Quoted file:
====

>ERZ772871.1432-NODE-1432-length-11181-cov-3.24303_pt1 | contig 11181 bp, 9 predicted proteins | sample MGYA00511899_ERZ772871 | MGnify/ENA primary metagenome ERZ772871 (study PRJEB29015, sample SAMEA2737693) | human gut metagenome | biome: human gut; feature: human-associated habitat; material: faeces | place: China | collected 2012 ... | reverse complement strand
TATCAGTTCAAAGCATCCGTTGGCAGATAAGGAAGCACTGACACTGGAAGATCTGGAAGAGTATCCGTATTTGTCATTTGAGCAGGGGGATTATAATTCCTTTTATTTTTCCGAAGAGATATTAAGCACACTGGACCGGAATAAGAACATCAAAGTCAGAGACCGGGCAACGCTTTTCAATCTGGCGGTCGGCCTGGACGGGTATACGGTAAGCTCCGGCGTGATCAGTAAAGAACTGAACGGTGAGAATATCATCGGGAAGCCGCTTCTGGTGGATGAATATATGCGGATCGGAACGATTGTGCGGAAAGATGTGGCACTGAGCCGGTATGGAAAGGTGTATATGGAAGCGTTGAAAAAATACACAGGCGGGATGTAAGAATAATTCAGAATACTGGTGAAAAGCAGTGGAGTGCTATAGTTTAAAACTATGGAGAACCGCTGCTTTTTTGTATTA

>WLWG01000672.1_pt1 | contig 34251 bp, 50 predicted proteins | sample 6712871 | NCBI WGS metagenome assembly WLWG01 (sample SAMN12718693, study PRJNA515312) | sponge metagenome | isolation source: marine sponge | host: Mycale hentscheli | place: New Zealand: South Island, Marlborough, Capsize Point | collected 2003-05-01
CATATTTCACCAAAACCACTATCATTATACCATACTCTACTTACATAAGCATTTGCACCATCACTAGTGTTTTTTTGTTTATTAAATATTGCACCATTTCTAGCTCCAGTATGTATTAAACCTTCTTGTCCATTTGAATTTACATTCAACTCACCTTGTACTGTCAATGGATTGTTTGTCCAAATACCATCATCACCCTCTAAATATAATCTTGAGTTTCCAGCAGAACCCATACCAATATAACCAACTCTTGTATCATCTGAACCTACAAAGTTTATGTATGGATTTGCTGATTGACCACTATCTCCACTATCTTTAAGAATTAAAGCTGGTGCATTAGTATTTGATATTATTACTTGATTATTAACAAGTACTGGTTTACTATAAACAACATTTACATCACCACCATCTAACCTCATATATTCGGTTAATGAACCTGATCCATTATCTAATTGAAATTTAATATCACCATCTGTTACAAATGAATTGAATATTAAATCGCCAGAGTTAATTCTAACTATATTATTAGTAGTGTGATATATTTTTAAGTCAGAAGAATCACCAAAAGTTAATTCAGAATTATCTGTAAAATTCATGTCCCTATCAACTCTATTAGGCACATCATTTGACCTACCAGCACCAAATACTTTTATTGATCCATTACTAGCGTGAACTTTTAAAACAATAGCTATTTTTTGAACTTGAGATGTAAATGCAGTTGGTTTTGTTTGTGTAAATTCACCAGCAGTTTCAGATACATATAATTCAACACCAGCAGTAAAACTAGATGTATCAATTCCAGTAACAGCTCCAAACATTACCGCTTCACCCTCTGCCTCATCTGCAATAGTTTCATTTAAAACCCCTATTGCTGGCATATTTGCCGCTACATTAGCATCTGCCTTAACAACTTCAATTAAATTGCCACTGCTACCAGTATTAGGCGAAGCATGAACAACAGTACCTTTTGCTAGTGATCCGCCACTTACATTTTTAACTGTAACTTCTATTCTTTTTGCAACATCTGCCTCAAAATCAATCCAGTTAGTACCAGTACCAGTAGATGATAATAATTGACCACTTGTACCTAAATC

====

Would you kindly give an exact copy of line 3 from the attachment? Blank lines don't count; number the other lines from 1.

>WLWG01000672.1_pt1 | contig 34251 bp, 50 predicted proteins | sample 6712871 | NCBI WGS metagenome assembly WLWG01 (sample SAMN12718693, study PRJNA515312) | sponge metagenome | isolation source: marine sponge | host: Mycale hentscheli | place: New Zealand: South Island, Marlborough, Capsize Point | collected 2003-05-01